Apifera Farm - where art, story, animals & woman merge. Home to artist Katherine Dunn

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©Katherine Dunn.

Thursday, June 23, 2022

Old Matilda has died

 She was thirty years old. She came to us out west, from a neglect case where she was being bred at age 19 without hay or supplements. Her feed were curled and back swayed, the latter never recovered from being bred year after year.

I'm so grateful we found each other. She had a wonderful life with us, and her little herd of minis. She and Paco were bonded. A week or so ago I noticed matilda had started separating out from her mini herd, which is not normal. I took note of it one night and said to Martyn, "The fact the donkeys aren't braying for her or joining her is telling."

In about four days after noticing that, it was farrier day, and Matilda was lying in the field and I had to try to get her up, She could still sit up like a dog, but my farrier had to push and i pulled. It was not a one person job. That was eighth days ago. Within another few days, she could no longer sit like a dog so we had to use the tractor to get her hind up with a strap, and I pulled and steadied her. I could not do it alone. 

It became clear this was not a temporary thing. What was most upsetting for me was she had just had her annual checkup and bloodwork done for her Cushings, and her blood looked good. And she came out of winter so good, after a bad year last winter-we altered her meds and she improved so well. So we were all excited how good she looked. Within a couple of weeks after her checkup is when she declined.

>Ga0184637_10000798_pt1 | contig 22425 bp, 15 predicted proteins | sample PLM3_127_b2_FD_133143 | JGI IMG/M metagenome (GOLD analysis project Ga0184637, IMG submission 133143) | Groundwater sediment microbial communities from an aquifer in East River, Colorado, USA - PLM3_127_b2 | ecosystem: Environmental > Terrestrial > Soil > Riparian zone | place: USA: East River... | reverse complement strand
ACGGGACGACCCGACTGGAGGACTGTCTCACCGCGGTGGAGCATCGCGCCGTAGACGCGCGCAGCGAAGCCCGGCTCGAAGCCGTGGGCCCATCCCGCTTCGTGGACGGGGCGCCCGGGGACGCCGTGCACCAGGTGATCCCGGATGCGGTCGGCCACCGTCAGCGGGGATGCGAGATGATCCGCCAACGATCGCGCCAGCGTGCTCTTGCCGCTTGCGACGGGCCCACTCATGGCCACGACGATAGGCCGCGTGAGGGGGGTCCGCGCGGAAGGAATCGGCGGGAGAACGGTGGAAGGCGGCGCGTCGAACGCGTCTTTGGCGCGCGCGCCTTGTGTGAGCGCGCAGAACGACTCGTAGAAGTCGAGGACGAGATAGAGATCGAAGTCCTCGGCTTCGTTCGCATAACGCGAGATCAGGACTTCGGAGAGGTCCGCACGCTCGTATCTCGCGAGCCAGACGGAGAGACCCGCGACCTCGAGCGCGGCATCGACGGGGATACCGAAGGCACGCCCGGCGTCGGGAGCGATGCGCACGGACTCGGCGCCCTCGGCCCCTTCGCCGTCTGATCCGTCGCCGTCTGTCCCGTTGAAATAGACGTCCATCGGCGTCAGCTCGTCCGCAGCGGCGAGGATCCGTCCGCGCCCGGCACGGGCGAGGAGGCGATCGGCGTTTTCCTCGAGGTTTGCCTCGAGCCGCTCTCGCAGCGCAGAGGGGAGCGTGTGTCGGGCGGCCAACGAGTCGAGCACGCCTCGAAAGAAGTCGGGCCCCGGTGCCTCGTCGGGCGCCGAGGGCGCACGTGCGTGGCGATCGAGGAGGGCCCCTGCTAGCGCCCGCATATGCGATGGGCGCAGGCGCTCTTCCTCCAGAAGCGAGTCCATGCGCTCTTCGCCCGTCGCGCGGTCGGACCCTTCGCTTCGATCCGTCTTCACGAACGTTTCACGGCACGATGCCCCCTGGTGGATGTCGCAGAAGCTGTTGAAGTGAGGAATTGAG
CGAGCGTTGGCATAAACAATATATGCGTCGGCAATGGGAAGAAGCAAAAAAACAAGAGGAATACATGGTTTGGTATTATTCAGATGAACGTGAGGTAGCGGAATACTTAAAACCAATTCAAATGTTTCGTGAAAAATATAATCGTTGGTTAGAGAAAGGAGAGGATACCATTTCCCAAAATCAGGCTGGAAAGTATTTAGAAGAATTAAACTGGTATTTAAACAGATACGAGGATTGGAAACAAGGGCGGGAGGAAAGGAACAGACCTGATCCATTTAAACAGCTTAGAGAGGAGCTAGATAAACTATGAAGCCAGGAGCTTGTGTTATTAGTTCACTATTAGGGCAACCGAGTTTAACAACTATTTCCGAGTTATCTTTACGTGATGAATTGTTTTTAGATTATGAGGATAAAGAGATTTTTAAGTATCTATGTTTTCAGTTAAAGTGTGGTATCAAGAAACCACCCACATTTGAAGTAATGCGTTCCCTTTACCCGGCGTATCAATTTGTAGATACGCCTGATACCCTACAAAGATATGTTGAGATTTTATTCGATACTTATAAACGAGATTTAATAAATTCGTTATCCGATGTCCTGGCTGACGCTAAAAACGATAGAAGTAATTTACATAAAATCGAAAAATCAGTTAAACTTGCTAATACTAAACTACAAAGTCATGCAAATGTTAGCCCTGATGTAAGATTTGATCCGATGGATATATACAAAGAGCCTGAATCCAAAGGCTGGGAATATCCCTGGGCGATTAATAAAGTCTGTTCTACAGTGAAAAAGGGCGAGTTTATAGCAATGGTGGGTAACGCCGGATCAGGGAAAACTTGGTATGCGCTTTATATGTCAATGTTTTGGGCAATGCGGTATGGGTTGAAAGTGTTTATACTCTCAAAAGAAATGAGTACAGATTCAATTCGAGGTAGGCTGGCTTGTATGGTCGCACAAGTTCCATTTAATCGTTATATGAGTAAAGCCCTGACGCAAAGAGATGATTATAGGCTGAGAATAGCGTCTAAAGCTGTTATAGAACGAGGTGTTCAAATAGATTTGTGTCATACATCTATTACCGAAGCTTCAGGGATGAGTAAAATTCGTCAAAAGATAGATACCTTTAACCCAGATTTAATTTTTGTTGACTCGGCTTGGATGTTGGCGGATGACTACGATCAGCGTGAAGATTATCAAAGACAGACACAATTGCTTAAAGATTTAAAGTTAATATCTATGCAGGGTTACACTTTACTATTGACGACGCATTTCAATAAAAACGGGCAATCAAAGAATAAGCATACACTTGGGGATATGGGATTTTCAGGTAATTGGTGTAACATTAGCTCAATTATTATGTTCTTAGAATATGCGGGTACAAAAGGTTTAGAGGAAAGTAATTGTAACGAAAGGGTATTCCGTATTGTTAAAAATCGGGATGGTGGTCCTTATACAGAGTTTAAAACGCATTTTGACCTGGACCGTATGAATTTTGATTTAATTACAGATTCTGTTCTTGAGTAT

I had an urgent call for the vet-knowing this was not an emergency since she wasn't in utter pain, but I knew if the vet came it was most likely the end of the road. I couldn't imagine they would have any other solutions, at her age. We talked about altering pain management that might help her get up. But even one day of her not able to get up was a problem. And Martyn can't keep coming home to help me. We also knew there are dangers to hoisting her up with the aid of the tractor. A downed equine is a hurting equine both physically and mentally. They are a flight animal. I could not leave her in the open field in case she went down in sun, and horse flies. She was beginning to get bed sores.

It was a beautiful day. The vet was due at 2:45. I spent the last hour with her grooming her, and just sitting. I cleaned stalls. She had her morning with the donkeys. It was a beautiful, clear, 65 degree day. The daisies were out. Martyn had stayed home and dug the grave. We anesthetized her, then led her to the grave-after a lengthy discussion about options, if any, and the right thing for her. There was the possibility she'd fight it. But she didn't. She was gone before she hit the ground.

I let the all the animals in to see her body and grave when it was over, as is our routine in burials. I was most interested and concerned for Paco. But he came over, sniffed, and ran off into his field. Like I said, I think the fact she had separated out of the herd, and they were not alarmed, showed they knew and had said their good byes. Donkeys are very loyal and protective of each other.

I awoke with relief -for her, and me. It is no fun knowing she would most likely be down, and unable to get up, and I was unable to get her up alone. I had hoped we could have summer together. But we couldn't.

I'm sad. I miss her big ears already. But I spent every day with her for so many years. I helped her and she gave me so much just by being her. She got to see America when we drove from Oregon to Maine. She had her mates and a nice barn. She was never hungry. She was safe. She had people come and visit and fall in love with her and her eyes. They loved her eyes because she wore her soul in them.

She was a very special Apiferian, never to be replaced, or forgotten.

My beautiful, beautiful, Matilda.